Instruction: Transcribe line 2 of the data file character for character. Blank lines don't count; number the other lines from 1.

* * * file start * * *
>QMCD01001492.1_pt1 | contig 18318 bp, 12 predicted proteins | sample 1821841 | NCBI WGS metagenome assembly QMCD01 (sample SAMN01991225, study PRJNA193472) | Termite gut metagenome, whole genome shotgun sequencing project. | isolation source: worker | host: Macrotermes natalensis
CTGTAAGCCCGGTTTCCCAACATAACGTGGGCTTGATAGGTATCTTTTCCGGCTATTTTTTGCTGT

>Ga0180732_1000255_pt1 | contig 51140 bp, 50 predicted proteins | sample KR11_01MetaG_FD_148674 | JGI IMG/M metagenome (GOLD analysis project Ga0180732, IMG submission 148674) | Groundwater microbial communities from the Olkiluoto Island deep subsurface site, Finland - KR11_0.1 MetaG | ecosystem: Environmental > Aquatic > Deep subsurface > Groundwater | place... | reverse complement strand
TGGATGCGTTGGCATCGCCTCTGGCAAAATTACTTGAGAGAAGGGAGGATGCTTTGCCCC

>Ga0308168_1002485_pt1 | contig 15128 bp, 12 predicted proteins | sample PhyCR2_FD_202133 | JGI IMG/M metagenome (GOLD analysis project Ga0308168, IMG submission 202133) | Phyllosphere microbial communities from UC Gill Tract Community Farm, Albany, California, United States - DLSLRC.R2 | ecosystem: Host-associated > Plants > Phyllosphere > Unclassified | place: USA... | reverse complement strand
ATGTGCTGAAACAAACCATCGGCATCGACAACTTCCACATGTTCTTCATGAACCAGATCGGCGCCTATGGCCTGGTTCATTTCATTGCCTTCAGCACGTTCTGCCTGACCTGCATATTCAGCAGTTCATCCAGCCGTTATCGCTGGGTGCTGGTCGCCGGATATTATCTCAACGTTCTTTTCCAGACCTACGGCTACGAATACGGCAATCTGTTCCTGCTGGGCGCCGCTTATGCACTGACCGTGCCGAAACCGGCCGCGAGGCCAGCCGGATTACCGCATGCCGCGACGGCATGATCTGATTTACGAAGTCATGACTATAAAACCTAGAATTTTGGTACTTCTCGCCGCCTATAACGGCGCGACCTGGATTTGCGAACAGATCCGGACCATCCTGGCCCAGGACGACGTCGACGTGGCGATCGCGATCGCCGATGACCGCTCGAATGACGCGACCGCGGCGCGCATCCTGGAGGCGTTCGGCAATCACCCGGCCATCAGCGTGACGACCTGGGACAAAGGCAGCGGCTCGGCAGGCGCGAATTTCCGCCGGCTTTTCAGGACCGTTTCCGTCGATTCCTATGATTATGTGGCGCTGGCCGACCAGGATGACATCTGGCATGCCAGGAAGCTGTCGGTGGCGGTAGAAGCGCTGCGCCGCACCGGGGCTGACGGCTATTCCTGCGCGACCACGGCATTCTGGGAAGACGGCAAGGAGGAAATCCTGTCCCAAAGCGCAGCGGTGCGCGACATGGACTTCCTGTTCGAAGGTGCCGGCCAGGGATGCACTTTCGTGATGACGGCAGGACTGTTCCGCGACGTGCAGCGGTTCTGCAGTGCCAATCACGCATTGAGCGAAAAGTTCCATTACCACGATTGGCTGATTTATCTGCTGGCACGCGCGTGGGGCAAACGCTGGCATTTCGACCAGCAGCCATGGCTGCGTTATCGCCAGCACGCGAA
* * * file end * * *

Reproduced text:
CTGTAAGCCCGGTTTCCCAACATAACGTGGGCTTGATAGGTATCTTTTCCGGCTATTTTTTGCTGT